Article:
The other thing I don't understand is that either of these 3 kits allows for 28+mph speeds using pedal-assist. Would my assumption be correct that either of the two Rad bikes should be able to achieve over 20mph when using pedal-assist?

What to do...
 

Nachoman

Member
Based on my experience with the Radrover, the PAS seems to be governed by the speed. When you're peddling, the motor will work as hard as it needs to to put you at a certain speed. PAS3 puts you around 15mph, PAS4 puts you at 17mph, and PAS5 puts you at 20mph. When you're above that speed, PAS shuts off. So you can definitely go over 20mph but it would mainly be due to leg work.
 

SQN

Member
Thanks, Nachoman. That feedback helps a lot! I'm searching for the most cost effective solution to get back into commuting by bike, but I've got a 16 mile one-way trip to make. Speed is something that I'm looking for, so perhaps the Rad bikes really woudn't be a good fit then. Thanks, again!
 

Nachoman

Member
I think it's more of a function of US laws, anything over 20mph is considered a motor vehicle, so any motor assist is limitted to speeds under 20mph. With a 750W motor, the radrover certainly has enough juice to go above 20mph if the controller allowed it. Those kits you mention probably aren't limitted, which is why they advertise higher speeds. But that might be an incentive if you want an bike without a limitter.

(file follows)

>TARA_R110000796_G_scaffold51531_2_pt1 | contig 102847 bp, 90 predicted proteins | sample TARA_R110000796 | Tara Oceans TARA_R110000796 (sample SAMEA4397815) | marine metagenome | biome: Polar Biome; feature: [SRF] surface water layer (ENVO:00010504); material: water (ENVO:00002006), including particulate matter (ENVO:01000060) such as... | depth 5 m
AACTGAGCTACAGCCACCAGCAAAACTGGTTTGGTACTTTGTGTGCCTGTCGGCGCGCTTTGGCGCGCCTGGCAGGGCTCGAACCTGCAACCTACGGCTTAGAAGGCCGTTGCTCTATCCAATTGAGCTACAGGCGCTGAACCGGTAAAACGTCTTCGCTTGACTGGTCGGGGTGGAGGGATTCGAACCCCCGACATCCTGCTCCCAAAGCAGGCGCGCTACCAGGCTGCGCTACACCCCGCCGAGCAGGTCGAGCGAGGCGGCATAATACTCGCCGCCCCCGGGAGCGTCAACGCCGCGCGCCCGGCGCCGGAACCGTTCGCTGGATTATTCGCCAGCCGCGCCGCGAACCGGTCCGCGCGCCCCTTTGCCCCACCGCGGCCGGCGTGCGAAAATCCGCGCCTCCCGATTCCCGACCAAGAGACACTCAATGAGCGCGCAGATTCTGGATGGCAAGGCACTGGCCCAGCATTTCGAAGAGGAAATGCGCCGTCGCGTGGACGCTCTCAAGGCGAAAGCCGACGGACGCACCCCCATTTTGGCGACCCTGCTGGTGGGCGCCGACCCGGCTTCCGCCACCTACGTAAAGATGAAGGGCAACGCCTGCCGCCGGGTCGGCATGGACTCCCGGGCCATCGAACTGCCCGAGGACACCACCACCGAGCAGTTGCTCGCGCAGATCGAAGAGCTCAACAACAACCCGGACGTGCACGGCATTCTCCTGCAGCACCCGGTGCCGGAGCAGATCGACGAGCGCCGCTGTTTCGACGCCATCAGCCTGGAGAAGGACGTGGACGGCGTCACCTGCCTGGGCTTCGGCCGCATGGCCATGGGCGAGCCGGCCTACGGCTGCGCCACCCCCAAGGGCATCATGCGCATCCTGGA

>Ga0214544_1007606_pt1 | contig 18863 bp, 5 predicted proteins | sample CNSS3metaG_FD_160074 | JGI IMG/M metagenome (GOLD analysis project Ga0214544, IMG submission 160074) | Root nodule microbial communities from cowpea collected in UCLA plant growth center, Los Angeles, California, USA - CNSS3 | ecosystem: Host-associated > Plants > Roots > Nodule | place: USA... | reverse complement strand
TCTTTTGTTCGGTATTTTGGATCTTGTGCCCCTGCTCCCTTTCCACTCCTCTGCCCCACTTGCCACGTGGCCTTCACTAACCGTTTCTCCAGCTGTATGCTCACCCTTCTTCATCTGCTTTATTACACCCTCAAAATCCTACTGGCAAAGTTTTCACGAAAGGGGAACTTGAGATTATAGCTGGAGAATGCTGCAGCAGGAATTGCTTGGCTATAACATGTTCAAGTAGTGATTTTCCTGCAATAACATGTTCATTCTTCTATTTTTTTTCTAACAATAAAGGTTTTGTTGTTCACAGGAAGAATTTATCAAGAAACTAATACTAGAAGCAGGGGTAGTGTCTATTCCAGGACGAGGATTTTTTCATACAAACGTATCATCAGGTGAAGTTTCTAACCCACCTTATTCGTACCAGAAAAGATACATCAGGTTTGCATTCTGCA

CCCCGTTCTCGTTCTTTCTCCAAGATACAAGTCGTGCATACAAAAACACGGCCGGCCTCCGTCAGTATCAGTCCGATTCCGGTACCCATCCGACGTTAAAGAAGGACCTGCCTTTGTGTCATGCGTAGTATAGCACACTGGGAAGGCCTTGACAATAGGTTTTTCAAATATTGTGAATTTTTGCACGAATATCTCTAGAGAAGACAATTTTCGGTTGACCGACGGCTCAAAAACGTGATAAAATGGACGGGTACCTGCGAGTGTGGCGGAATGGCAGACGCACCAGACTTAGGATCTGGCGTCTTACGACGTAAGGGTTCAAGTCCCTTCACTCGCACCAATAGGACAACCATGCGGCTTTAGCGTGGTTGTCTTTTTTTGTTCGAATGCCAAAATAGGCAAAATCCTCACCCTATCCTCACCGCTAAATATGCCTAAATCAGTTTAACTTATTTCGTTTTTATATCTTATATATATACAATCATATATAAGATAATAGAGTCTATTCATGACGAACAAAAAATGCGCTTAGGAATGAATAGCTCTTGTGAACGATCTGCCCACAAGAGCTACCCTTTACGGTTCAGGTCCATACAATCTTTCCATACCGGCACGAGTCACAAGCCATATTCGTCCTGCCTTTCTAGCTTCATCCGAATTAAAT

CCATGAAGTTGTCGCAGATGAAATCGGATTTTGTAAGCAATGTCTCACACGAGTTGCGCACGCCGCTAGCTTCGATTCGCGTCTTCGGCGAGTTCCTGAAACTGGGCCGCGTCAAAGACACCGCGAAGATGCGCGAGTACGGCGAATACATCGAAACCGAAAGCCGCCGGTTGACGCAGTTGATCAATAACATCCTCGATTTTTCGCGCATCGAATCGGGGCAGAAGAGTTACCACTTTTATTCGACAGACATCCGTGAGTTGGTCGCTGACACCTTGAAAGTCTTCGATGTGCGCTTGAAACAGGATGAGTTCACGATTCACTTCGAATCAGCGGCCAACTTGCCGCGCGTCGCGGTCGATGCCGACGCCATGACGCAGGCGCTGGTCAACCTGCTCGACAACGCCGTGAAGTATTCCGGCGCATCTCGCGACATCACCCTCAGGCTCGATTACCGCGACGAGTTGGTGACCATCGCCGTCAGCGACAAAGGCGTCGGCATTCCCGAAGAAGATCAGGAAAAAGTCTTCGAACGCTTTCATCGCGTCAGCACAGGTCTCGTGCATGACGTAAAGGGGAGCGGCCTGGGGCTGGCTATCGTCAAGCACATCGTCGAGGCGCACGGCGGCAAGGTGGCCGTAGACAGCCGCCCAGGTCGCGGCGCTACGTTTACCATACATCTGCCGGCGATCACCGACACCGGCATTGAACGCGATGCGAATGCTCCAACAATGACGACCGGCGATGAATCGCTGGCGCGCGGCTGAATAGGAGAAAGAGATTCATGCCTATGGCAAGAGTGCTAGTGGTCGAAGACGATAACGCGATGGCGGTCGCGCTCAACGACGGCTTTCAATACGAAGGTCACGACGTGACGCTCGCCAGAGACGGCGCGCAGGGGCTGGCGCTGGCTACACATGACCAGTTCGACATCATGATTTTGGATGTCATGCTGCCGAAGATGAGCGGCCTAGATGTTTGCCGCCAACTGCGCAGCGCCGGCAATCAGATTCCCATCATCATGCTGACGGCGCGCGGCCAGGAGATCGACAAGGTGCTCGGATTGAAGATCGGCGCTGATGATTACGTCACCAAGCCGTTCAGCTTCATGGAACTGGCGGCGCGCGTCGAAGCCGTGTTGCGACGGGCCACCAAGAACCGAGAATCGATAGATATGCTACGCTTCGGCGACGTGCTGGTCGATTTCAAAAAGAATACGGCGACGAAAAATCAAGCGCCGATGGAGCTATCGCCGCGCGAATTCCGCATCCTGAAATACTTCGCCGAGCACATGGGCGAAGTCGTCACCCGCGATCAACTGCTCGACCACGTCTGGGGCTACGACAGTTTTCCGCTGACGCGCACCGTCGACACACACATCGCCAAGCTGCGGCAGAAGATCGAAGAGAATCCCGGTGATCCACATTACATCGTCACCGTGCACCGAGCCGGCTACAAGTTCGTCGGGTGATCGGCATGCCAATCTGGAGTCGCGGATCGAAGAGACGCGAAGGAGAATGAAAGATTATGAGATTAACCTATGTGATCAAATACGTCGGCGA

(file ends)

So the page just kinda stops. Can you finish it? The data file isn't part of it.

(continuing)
jazz

Well-Known Member
Agreed, great price for a cargo bike, I really like it. Had I known this would be their next offering and at that price point, I might have skipped on the Radrover and gotten this instead!
Well if you decide to sell your RadRover, hit me up ;)!
 

HSU

New Member
I'm excited about this RadWagon, but concern about the size. I am 6'3" tall and 50+ years old, so I don't want to feel cramp or having to hunch over and feel like doing push up to reach the handlebar. Especially if i'm using this for 22+ miles round trip for commute and to haul products at work.
 

Phrodos

Member
Also think this bike would kill in Europe and if I had kids and/or did a lot of shopping, this would've made me drool a little. I love that it's orange, and it looks really old school and modern at the same time.
 

HSU

New Member
I can't decide if I love it or hate it. But that goes for any cargo-style bike. I think I like it, though.

Either of these two RadPower bikes seems too good to be true, though. I just don't understand how they can offer so much for such a low price. I've been researching kits to potentially convert an existing mountain bike I already own. It's nothing special, and a bit old, but it does have front suspension and dual disk brakes.

Here are three kits I'm looking at.

Falco e5.7 - 500W / 48v / Lithium Ion - $1,895
EBikeKit - 500W / 48v / LiFiPo4- $1,473
Bionx D500 500W / 48v / Lithium Ion - $2,499

Am I missing something here in my analysis? I realize that Rad is using a direct-drive motor, but they are also using 750W motors.

The other thing I don't understand is that either of these 3 kits allows for 28+mph speeds using pedal-assist. Would my assumption be correct that either of the two Rad bikes should be able to achieve over 20mph when using pedal-assist?

What to do...